The forthcoming 'Data Protection and Digital Information Bill' has the potential to significantly reshape the data sharing landscape. The bill introduces new types of 'Recognised Legitimate Interests', which remove the need for FIs to conduct a 'legitimate interests' assessment when processing data for specific purposes, such as detecting, investigating, or preventing crime.
This legislative shift could alleviate some data privacy concerns and allow the industry to focus on the practical aspects of data sharing, such as interoperability, standards, and the technical analysis and privacy preservation of the underlying data.
Moreover, the UK is well-positioned to lead the way in setting global data sharing standards, thanks in part to its track record in establishing security standards like the ISO 27000 family.
To realise the full potential of data sharing in the fight against financial crime, FIs must
also consider embracing innovative technical solutions. One promising approach is the use of Privacy Enhancing Technologies (PETs), which enable secure data sharing while preserving privacy. By implementing PETs, FIs can strike the right balance between sharing crucial information to combat financial crime and protecting their customers' sensitive data.
Artificial Intelligence (AI) is another powerful tool that can enhance the effectiveness of data sharing. By leveraging AI algorithms, FIs can analyse vast amounts of shared data more efficiently, identifying patterns and anomalies that may indicate criminal activities. This advanced data analysis can significantly improve the detection and prevention of financial crime, making the banking sector more resilient against such threats.
To create an environment conducive to data sharing, collaboration between public and private sectors is essential. Governments, regulators, and FIs must work together to develop a clear framework for data sharing that balances the need for information sharing with privacy concerns and safeguards against potential abuses of shared data.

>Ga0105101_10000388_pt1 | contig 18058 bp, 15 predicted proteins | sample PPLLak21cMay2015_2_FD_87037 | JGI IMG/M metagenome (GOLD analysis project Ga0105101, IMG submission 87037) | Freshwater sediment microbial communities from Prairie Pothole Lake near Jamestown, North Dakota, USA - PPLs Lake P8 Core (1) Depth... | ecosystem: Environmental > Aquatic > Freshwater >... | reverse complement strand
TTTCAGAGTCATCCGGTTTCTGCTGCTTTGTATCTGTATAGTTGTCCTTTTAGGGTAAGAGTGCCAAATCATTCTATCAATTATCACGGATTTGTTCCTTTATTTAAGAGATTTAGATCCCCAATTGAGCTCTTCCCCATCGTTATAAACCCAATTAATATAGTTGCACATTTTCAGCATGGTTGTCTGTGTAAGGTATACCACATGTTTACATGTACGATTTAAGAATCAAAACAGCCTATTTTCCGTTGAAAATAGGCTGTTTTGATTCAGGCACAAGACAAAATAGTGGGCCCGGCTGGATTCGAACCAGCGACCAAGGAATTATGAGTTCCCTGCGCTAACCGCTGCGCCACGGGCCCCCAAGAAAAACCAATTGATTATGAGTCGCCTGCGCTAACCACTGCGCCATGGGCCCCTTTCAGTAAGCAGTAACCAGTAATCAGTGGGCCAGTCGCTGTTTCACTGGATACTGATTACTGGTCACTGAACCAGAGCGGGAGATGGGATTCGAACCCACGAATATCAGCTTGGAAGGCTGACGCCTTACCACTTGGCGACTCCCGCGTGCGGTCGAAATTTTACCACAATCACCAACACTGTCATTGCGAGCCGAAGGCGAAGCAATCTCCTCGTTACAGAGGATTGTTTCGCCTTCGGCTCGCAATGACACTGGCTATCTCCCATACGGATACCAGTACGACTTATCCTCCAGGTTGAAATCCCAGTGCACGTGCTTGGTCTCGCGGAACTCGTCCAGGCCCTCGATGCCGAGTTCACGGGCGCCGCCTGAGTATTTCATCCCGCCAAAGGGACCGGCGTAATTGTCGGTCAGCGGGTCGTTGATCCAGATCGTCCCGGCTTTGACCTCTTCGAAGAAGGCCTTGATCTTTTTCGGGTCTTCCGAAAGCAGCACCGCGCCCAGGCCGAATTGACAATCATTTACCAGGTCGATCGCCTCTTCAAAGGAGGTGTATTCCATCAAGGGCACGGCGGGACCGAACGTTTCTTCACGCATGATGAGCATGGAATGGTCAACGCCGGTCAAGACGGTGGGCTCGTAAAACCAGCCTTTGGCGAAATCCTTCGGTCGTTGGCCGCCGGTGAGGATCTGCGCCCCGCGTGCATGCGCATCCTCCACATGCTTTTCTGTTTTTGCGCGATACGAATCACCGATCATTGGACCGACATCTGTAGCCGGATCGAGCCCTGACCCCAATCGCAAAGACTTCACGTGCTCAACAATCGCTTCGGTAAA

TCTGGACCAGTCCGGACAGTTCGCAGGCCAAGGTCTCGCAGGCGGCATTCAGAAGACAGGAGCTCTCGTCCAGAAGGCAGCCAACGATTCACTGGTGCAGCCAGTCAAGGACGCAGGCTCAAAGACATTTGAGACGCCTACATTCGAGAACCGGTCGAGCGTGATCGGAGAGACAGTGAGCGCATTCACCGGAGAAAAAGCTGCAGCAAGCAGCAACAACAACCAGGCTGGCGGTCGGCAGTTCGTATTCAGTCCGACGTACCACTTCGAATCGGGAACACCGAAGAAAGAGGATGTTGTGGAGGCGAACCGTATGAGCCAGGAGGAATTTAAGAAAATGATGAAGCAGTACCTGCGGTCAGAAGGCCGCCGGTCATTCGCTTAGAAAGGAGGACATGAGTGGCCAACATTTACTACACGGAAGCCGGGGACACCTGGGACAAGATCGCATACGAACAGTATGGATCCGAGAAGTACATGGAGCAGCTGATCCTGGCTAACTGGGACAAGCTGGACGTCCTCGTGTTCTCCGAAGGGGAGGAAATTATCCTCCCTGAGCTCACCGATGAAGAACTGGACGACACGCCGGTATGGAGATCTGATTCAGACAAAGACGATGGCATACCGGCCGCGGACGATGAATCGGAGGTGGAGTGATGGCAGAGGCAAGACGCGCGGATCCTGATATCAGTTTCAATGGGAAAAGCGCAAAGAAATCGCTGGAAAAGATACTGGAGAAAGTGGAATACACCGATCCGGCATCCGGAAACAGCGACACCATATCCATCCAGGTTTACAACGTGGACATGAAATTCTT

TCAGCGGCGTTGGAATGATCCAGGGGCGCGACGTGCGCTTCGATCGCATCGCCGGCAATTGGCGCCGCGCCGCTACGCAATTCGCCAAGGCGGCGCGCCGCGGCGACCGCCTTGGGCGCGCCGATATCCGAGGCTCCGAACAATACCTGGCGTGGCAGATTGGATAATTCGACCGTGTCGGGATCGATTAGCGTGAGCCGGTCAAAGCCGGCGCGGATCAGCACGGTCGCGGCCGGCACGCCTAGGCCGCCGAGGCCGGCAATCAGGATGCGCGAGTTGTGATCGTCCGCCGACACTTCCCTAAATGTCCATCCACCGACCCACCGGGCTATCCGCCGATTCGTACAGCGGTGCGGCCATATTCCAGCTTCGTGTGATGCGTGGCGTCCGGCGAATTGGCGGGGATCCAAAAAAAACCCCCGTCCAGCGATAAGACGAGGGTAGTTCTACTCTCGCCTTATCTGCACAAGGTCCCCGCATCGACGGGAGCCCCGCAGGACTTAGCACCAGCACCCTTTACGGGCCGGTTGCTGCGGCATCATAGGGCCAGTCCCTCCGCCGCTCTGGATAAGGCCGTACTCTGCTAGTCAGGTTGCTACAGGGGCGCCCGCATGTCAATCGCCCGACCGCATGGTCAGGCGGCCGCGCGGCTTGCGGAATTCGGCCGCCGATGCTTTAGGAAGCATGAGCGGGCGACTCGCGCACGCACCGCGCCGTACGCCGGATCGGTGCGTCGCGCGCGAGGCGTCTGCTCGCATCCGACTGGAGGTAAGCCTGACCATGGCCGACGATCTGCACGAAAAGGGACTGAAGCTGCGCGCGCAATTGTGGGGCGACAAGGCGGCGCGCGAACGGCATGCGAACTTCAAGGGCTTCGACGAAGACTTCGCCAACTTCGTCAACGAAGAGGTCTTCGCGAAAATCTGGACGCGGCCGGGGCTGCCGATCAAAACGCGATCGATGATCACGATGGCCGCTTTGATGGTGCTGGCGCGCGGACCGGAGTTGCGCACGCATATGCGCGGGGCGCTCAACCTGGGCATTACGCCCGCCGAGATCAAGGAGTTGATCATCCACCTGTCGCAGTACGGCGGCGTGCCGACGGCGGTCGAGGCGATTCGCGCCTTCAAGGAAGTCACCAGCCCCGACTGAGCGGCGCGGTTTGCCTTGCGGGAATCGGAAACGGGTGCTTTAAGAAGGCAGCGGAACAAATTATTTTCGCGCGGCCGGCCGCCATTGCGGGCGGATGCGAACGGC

This collaborative approach can lead to the development of best practices and standards that enable FIs to share data more effectively and securely, thus strengthening the entire financial ecosystem's ability to combat economic crime.
The fight against financial crime in the UK banking sector is an ongoing battle, and data sharing holds the key to unlocking a more effective and proactive approach to combating these threats. By addressing the challenges surrounding data sharing and fostering collaboration between public and private sectors, FIs can create a more robust, secure financial landscape that is less vulnerable to criminal exploitation.
While the journey to effective data sharing may be fraught with challenges, the potential benefits are significant. By harnessing the power of shared data, FIs can not only protect themselves and their customers but also contribute to the UK's reputation as a safe and secure place to invest and grow a business.
In conclusion, it's time for the UK banking sector to embrace the power of data sharing and work collectively to overcome the challenges that have hindered its progress. By doing so, FIs can create a safer, more secure financial ecosystem, better equipped to detect, prevent, and combat financial crime. The path forward may not be easy, but the rewards are well worth the effort.